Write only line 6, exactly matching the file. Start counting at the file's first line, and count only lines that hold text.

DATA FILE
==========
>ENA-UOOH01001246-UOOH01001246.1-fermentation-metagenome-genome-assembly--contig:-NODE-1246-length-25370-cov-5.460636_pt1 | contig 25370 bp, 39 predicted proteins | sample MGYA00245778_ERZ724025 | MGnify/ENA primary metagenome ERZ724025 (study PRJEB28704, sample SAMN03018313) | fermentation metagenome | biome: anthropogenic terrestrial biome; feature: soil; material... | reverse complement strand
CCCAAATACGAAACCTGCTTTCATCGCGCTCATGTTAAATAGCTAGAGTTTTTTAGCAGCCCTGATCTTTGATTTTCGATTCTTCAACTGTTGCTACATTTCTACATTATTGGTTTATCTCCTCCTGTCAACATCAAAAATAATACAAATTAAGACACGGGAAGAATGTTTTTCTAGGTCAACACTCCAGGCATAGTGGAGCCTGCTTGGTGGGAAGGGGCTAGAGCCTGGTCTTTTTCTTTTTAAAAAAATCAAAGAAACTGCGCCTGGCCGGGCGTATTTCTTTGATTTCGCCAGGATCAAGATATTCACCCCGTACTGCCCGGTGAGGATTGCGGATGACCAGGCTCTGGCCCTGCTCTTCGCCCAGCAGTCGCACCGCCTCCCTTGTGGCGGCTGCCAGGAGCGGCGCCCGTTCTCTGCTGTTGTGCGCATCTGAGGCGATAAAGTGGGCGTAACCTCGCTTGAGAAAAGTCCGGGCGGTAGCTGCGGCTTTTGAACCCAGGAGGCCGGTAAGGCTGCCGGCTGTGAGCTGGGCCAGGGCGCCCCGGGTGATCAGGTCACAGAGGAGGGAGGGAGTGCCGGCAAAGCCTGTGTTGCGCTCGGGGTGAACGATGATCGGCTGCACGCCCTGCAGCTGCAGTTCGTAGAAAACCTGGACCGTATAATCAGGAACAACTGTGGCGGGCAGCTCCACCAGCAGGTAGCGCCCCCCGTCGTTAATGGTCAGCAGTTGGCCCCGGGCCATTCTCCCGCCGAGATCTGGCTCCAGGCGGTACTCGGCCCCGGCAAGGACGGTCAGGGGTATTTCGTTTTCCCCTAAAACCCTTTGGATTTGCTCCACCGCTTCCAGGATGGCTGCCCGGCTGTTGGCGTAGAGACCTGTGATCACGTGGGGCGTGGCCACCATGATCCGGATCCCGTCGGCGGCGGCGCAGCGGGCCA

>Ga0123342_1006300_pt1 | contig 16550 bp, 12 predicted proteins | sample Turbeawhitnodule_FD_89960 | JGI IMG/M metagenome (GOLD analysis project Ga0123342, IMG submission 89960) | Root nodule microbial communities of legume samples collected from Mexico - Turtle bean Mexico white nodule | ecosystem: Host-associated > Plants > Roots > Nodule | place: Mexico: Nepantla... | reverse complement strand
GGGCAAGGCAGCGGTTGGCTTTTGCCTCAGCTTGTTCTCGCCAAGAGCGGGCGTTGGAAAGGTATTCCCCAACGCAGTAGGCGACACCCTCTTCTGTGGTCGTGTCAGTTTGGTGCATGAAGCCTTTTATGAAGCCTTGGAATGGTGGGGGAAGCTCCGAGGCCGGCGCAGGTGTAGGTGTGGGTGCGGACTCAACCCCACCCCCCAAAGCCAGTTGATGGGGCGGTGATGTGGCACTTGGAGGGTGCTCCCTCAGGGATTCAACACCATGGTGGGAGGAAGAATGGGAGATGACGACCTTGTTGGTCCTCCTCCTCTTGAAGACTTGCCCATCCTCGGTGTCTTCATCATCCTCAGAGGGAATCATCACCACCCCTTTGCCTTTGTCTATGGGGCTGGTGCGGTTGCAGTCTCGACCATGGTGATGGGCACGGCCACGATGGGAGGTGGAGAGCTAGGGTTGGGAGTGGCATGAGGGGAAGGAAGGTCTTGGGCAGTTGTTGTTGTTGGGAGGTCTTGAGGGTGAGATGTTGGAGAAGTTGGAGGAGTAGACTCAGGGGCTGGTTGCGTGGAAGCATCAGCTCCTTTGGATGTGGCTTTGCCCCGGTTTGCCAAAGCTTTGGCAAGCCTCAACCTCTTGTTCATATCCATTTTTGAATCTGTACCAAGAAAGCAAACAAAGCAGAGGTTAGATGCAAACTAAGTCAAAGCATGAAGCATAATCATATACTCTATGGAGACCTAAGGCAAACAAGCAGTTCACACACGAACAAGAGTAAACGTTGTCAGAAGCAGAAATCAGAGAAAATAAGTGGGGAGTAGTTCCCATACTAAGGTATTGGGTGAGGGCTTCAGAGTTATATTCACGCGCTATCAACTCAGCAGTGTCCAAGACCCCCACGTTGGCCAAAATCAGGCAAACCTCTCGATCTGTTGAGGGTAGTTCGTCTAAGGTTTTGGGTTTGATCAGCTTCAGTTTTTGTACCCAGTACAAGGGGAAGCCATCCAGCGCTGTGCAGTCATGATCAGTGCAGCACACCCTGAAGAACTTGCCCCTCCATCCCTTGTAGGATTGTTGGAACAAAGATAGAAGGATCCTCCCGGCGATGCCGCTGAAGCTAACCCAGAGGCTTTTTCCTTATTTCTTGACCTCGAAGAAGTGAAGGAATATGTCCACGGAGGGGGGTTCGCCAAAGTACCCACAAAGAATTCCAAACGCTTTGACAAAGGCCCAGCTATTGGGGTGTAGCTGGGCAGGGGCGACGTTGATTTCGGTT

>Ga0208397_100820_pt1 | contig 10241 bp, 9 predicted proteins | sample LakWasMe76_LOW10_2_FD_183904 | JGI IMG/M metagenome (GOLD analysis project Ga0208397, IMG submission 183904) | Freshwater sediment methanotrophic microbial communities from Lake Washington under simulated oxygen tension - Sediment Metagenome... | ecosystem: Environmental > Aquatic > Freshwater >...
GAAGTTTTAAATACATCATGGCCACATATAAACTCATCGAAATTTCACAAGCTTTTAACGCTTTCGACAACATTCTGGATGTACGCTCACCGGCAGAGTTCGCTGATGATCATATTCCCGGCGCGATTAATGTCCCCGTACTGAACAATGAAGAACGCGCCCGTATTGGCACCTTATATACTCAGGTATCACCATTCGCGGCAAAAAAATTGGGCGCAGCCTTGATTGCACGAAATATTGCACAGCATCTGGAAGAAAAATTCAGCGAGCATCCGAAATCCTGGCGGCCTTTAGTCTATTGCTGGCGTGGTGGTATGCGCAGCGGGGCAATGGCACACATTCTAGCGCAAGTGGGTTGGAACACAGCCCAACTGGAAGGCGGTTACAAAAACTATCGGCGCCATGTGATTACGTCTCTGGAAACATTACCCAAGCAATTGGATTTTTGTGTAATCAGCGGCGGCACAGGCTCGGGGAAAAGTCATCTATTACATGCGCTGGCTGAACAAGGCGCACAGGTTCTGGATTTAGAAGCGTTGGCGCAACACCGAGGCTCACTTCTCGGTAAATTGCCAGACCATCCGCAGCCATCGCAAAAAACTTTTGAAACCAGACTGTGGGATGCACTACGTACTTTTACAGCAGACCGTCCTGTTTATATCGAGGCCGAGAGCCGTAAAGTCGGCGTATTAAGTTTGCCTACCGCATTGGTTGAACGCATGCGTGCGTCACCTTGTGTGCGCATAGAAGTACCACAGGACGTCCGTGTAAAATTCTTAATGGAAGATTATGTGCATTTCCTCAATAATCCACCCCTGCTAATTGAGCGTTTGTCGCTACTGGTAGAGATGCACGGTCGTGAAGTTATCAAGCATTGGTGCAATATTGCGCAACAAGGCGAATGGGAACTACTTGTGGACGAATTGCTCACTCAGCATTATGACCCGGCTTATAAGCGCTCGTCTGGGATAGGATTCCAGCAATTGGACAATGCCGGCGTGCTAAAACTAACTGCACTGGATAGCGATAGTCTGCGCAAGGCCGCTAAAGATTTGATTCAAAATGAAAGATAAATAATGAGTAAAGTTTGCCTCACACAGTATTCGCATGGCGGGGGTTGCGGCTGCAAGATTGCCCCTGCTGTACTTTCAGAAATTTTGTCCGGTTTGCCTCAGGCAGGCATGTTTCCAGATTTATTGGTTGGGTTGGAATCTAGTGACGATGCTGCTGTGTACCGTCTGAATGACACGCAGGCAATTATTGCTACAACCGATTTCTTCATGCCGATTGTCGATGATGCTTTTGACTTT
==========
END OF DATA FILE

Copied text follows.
GAAGTTTTAAATACATCATGGCCACATATAAACTCATCGAAATTTCACAAGCTTTTAACGCTTTCGACAACATTCTGGATGTACGCTCACCGGCAGAGTTCGCTGATGATCATATTCCCGGCGCGATTAATGTCCCCGTACTGAACAATGAAGAACGCGCCCGTATTGGCACCTTATATACTCAGGTATCACCATTCGCGGCAAAAAAATTGGGCGCAGCCTTGATTGCACGAAATATTGCACAGCATCTGGAAGAAAAATTCAGCGAGCATCCGAAATCCTGGCGGCCTTTAGTCTATTGCTGGCGTGGTGGTATGCGCAGCGGGGCAATGGCACACATTCTAGCGCAAGTGGGTTGGAACACAGCCCAACTGGAAGGCGGTTACAAAAACTATCGGCGCCATGTGATTACGTCTCTGGAAACATTACCCAAGCAATTGGATTTTTGTGTAATCAGCGGCGGCACAGGCTCGGGGAAAAGTCATCTATTACATGCGCTGGCTGAACAAGGCGCACAGGTTCTGGATTTAGAAGCGTTGGCGCAACACCGAGGCTCACTTCTCGGTAAATTGCCAGACCATCCGCAGCCATCGCAAAAAACTTTTGAAACCAGACTGTGGGATGCACTACGTACTTTTACAGCAGACCGTCCTGTTTATATCGAGGCCGAGAGCCGTAAAGTCGGCGTATTAAGTTTGCCTACCGCATTGGTTGAACGCATGCGTGCGTCACCTTGTGTGCGCATAGAAGTACCACAGGACGTCCGTGTAAAATTCTTAATGGAAGATTATGTGCATTTCCTCAATAATCCACCCCTGCTAATTGAGCGTTTGTCGCTACTGGTAGAGATGCACGGTCGTGAAGTTATCAAGCATTGGTGCAATATTGCGCAACAAGGCGAATGGGAACTACTTGTGGACGAATTGCTCACTCAGCATTATGACCCGGCTTATAAGCGCTCGTCTGGGATAGGATTCCAGCAATTGGACAATGCCGGCGTGCTAAAACTAACTGCACTGGATAGCGATAGTCTGCGCAAGGCCGCTAAAGATTTGATTCAAAATGAAAGATAAATAATGAGTAAAGTTTGCCTCACACAGTATTCGCATGGCGGGGGTTGCGGCTGCAAGATTGCCCCTGCTGTACTTTCAGAAATTTTGTCCGGTTTGCCTCAGGCAGGCATGTTTCCAGATTTATTGGTTGGGTTGGAATCTAGTGACGATGCTGCTGTGTACCGTCTGAATGACACGCAGGCAATTATTGCTACAACCGATTTCTTCATGCCGATTGTCGATGATGCTTTTGACTTT